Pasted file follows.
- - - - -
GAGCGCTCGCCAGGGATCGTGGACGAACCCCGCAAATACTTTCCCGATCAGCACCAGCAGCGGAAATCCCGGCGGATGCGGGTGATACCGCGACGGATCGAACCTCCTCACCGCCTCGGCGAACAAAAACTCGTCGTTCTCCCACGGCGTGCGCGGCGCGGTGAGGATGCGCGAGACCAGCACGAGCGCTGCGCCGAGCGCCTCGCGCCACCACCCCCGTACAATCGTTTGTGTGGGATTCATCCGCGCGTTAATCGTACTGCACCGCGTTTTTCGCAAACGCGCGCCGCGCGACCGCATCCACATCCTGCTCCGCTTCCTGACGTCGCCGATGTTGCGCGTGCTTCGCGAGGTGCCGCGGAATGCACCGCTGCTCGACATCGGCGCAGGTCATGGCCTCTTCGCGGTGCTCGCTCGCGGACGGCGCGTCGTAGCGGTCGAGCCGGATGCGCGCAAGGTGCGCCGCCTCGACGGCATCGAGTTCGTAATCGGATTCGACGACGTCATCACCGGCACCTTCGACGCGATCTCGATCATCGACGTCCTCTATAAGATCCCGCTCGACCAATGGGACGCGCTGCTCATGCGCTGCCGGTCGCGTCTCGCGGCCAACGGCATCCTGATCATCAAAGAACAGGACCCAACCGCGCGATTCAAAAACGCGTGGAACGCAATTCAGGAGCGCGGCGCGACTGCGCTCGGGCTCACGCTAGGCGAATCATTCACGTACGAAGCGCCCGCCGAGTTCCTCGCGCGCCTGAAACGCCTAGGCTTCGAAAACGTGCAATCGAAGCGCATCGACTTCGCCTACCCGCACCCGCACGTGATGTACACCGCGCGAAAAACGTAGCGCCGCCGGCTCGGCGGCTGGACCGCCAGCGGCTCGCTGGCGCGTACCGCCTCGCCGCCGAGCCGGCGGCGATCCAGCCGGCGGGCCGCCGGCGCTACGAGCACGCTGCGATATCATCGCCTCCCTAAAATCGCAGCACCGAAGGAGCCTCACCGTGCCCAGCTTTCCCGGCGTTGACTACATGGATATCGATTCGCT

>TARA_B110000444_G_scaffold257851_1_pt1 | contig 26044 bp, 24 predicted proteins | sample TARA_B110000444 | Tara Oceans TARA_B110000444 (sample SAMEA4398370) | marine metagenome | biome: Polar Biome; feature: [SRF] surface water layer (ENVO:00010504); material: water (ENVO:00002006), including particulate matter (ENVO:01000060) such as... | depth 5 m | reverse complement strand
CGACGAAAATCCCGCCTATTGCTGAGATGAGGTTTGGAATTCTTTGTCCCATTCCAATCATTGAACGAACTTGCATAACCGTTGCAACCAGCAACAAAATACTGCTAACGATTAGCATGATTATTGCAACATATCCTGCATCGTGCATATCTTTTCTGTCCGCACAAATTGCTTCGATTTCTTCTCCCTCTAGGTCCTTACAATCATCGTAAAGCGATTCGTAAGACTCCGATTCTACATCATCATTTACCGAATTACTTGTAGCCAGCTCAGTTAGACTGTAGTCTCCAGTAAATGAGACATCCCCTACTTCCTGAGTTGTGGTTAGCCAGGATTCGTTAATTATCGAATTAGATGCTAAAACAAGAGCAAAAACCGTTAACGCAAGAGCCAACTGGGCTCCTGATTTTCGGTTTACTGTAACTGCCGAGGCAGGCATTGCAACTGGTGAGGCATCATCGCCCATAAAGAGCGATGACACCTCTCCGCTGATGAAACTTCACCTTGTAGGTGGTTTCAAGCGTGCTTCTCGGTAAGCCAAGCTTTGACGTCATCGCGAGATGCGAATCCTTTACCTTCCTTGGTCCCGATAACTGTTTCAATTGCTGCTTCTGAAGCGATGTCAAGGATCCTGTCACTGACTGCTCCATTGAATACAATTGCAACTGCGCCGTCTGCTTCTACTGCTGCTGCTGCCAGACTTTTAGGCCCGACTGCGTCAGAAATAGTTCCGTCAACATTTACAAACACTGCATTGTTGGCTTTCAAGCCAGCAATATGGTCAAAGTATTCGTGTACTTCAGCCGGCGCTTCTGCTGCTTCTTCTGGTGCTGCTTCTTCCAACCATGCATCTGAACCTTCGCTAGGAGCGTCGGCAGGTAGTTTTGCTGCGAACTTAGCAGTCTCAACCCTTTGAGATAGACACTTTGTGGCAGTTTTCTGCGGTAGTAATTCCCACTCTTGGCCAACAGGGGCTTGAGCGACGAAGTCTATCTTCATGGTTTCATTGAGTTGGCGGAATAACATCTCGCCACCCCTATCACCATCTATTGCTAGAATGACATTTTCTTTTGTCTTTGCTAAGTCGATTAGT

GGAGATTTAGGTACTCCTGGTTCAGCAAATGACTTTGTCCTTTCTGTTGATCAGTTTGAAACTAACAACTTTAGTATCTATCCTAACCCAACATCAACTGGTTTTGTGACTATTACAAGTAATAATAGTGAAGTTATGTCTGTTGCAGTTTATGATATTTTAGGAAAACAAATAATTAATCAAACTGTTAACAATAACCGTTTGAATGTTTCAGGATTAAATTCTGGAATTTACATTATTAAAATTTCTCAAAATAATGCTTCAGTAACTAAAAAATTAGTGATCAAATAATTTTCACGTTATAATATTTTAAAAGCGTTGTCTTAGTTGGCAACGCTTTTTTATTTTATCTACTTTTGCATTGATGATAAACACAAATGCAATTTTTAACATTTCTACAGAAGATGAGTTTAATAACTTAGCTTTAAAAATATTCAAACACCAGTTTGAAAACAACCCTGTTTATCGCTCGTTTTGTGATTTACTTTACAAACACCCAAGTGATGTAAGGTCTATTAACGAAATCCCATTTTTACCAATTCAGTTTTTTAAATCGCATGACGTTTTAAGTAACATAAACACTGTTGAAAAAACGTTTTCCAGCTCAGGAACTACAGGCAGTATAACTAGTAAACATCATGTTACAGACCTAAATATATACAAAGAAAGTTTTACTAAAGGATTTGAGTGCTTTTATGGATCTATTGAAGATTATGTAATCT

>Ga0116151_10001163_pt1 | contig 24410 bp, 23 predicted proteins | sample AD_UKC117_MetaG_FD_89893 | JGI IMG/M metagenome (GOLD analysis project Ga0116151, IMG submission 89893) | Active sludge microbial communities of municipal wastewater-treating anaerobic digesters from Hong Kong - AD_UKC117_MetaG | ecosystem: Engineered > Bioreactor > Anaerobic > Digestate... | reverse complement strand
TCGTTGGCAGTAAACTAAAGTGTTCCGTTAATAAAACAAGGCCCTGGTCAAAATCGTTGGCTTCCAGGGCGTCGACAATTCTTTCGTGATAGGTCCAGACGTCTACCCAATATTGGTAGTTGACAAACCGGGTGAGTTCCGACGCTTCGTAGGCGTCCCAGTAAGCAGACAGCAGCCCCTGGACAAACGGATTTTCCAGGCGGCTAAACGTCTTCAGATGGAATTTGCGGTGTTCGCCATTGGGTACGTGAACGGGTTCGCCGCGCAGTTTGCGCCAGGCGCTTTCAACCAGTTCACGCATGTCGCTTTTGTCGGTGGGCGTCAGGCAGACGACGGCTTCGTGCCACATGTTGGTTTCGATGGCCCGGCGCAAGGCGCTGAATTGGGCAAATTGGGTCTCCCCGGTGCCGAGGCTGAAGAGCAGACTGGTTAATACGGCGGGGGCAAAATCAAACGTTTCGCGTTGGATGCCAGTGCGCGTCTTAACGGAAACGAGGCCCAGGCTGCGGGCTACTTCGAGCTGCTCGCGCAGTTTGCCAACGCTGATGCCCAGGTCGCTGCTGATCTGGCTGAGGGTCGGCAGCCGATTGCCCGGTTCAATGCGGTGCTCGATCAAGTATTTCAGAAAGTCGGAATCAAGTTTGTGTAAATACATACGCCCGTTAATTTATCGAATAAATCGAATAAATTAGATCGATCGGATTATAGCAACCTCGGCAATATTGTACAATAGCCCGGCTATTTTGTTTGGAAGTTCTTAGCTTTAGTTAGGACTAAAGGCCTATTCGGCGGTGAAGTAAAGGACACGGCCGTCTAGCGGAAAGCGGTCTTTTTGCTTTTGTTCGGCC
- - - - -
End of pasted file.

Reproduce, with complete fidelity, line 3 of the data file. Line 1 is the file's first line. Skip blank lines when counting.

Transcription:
CGACGAAAATCCCGCCTATTGCTGAGATGAGGTTTGGAATTCTTTGTCCCATTCCAATCATTGAACGAACTTGCATAACCGTTGCAACCAGCAACAAAATACTGCTAACGATTAGCATGATTATTGCAACATATCCTGCATCGTGCATATCTTTTCTGTCCGCACAAATTGCTTCGATTTCTTCTCCCTCTAGGTCCTTACAATCATCGTAAAGCGATTCGTAAGACTCCGATTCTACATCATCATTTACCGAATTACTTGTAGCCAGCTCAGTTAGACTGTAGTCTCCAGTAAATGAGACATCCCCTACTTCCTGAGTTGTGGTTAGCCAGGATTCGTTAATTATCGAATTAGATGCTAAAACAAGAGCAAAAACCGTTAACGCAAGAGCCAACTGGGCTCCTGATTTTCGGTTTACTGTAACTGCCGAGGCAGGCATTGCAACTGGTGAGGCATCATCGCCCATAAAGAGCGATGACACCTCTCCGCTGATGAAACTTCACCTTGTAGGTGGTTTCAAGCGTGCTTCTCGGTAAGCCAAGCTTTGACGTCATCGCGAGATGCGAATCCTTTACCTTCCTTGGTCCCGATAACTGTTTCAATTGCTGCTTCTGAAGCGATGTCAAGGATCCTGTCACTGACTGCTCCATTGAATACAATTGCAACTGCGCCGTCTGCTTCTACTGCTGCTGCTGCCAGACTTTTAGGCCCGACTGCGTCAGAAATAGTTCCGTCAACATTTACAAACACTGCATTGTTGGCTTTCAAGCCAGCAATATGGTCAAAGTATTCGTGTACTTCAGCCGGCGCTTCTGCTGCTTCTTCTGGTGCTGCTTCTTCCAACCATGCATCTGAACCTTCGCTAGGAGCGTCGGCAGGTAGTTTTGCTGCGAACTTAGCAGTCTCAACCCTTTGAGATAGACACTTTGTGGCAGTTTTCTGCGGTAGTAATTCCCACTCTTGGCCAACAGGGGCTTGAGCGACGAAGTCTATCTTCATGGTTTCATTGAGTTGGCGGAATAACATCTCGCCACCCCTATCACCATCTATTGCTAGAATGACATTTTCTTTTGTCTTTGCTAAGTCGATTAGT